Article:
While it’s possible that the current committee-passed legislation will be amended as it makes its way to a full Senate vote, or that companion legislation could be changed in the House, recent polling shows that New Mexico residents are widely in favor of the general policy change. Three-out-of-four residents who participated in a state-funded survey that was released last month said they back legalization.
If all goes according to the governor’s plan, a final legalization bill will be delivered to her desk by the end of the session—and upon her signature, New Mexico would likely become the 12th state to legalize recreational marijuana.
That said, lawmakers in states across the U.S. are eyeing cannabis reform this year, and a marijuana legalization bill advanced in a New Hampshire House committee earlier on Tuesday.
Photo courtesy of Philip Steffan.
New Hampshire Lawmakers Approve Marijuana Legalization Bill
A New Hampshire House committee approved a bill on Tuesday that would legalize marijuana for adult use in the state.
While the legislation doesn’t provide for retail sales, it would allow individuals 21 and older to possess and gift up to three-fourths an ounce of cannabis and grow up to six plants. The model would be similar to neighboring Vermont’s non-commercial cannabis system.
The Criminal Justice and Public Safety Committee advanced the bill in a 13-7 vote.
“I think that the legalization of cannabis is more popular than the legislature itself or the governor or any other political entity in the state of New Hampshire,” Chairman Renny Cushing (D) said prior to the vote. “This is something that the people of the state of New Hampshire want. They don’t want to be treated like they’re criminals if they have a plant.”
Watch New Hampshire lawmakers discuss the marijuana legalization bill below:
This vote comes a week after the panel held a hearing on the proposal, with advocates and stakeholders testifying in favor of the reform move.
“Like most Granite Staters, this committee understands that it’s time for New Hampshire to stop prohibiting cannabis,” Matt Simon, New England political director for the Marijuana Policy Project, said in a press release. “Adults in the ‘Live Free or Die’ state should not be punished for their choice to use a substance that is objectively less harmful than alcohol.”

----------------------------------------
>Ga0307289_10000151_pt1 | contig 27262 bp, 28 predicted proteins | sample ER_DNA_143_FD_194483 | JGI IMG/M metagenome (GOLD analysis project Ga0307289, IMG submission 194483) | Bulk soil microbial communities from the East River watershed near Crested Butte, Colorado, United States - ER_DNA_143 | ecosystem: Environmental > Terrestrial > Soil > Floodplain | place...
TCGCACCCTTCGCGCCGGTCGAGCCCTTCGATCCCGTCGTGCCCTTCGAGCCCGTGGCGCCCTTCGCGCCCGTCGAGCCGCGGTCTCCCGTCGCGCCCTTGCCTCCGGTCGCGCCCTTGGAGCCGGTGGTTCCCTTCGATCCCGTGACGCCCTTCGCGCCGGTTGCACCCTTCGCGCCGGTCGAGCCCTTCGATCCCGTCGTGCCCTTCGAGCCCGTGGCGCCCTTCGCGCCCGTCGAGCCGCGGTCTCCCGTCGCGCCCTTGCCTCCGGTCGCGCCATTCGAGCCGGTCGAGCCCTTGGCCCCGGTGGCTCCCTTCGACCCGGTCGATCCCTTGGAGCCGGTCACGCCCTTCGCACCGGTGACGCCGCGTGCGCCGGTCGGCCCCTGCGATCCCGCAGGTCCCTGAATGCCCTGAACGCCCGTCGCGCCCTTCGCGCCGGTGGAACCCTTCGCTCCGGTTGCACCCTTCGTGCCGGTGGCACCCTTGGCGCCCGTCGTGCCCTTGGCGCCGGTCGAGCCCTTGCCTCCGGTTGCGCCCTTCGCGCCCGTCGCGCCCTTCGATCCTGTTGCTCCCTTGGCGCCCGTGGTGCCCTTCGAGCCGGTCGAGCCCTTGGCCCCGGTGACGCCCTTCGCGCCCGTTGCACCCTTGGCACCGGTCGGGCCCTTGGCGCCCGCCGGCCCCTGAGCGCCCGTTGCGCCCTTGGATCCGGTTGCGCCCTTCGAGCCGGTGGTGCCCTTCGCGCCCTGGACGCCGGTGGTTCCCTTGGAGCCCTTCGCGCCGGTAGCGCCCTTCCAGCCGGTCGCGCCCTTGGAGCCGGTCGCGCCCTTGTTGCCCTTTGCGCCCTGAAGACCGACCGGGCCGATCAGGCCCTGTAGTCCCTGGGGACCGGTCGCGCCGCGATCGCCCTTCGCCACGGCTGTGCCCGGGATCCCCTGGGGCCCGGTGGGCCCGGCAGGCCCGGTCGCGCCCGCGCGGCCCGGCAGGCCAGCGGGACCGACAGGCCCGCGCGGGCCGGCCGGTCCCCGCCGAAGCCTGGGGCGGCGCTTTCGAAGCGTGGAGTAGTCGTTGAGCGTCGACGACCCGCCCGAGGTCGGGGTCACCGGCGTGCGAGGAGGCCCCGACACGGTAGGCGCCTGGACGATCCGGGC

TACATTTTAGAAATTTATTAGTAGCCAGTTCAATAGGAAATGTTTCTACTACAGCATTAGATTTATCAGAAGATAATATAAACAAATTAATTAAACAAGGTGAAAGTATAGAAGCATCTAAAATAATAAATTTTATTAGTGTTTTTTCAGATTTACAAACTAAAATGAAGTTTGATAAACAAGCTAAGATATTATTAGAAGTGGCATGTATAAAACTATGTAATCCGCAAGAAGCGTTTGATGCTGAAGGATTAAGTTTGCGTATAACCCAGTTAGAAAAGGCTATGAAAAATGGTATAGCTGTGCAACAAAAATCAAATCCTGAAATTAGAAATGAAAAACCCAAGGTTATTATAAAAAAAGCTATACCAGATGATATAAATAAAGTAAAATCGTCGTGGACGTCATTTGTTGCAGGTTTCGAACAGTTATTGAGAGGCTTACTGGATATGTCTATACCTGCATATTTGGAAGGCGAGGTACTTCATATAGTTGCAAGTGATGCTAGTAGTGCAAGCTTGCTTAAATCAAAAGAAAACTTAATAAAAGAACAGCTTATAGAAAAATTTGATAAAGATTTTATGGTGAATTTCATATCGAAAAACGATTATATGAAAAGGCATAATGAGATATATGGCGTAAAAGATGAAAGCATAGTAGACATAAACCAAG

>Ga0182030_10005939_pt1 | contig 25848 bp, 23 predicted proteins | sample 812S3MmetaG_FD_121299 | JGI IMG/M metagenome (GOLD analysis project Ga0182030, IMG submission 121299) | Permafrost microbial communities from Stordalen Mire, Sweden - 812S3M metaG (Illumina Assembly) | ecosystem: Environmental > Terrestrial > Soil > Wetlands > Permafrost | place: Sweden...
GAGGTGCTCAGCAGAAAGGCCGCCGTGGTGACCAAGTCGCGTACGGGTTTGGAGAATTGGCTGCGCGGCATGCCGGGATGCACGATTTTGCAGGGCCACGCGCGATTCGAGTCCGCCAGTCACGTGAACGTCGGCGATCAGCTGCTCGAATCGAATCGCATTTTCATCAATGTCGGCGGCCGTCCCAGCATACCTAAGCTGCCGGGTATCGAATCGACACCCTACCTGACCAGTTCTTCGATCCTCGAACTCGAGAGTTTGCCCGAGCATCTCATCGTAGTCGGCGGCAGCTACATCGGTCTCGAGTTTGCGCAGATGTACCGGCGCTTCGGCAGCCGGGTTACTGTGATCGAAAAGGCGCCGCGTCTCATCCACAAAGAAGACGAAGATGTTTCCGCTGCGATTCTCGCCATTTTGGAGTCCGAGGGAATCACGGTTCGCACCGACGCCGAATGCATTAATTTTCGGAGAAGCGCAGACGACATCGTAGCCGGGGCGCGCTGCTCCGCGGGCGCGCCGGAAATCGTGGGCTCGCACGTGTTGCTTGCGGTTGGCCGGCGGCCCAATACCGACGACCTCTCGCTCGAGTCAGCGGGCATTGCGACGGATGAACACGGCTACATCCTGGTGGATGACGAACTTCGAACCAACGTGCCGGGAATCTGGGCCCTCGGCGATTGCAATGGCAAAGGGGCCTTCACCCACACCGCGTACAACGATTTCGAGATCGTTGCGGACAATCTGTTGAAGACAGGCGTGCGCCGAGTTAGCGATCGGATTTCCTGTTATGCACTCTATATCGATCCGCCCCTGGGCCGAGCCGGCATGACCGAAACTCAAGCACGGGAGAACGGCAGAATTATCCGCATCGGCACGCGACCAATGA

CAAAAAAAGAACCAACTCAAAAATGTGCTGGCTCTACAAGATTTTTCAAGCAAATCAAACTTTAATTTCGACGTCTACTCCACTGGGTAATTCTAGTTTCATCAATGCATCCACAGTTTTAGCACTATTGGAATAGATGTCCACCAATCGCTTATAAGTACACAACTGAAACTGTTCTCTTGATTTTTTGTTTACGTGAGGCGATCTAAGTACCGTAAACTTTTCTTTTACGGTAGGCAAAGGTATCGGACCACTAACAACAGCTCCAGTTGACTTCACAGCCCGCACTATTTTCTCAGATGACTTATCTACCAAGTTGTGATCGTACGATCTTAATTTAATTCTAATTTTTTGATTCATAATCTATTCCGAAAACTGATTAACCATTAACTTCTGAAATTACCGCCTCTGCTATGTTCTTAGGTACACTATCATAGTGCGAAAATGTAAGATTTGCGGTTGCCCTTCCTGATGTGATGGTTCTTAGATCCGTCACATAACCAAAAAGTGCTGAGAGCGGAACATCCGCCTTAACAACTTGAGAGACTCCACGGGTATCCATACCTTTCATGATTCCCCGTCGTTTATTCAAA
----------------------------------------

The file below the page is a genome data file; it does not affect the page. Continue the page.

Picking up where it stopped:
“Now that New Hampshire is literally surrounded by jurisdictions where cannabis is legal for adults, our current policies can no longer be justified in any way,” he said. “It’s time for the House, Senate and Gov. Chris Sununu to work together and move cannabis policies into the 21st century.”
A floor vote by the full House of Representatives is expected on February 6.
Tax-and-regulate marijuana legislation has advanced in the legislature in prior sessions, but it never arrived on the governor’s desk.
Even if it did make it that far, however, it’s unclear if Sununu, a Republican, would sign it. He’s voiced opposition to commercial legalization, and he vetoed a bill last year that would’ve allowed medical cannabis patients to cultivate their own marijuana, raising questions about whether he’d be willing to support this latest measure extending that right to all adults over 21.
In any case, the New Hampshire development comes amid a flurry of legislative activity around cannabis in the Northeast.
New York Gov. Andrew Cuomo (D) included legalization in his budget last week, as did Rhode Island’s governor, who pitched a state-run cannabis model in her plan. In New Jersey, the legislature approved a referendum to put the question of recreational legalization before voters during the November election. Top lawmakers in Connecticut are also confident that marijuana reform will advance this year. In Vermont, advocates are hopeful that lawmakers will add a legal sales component to the state’s current noncommercial cannabis law.
Photo courtesy of Philip Steffan.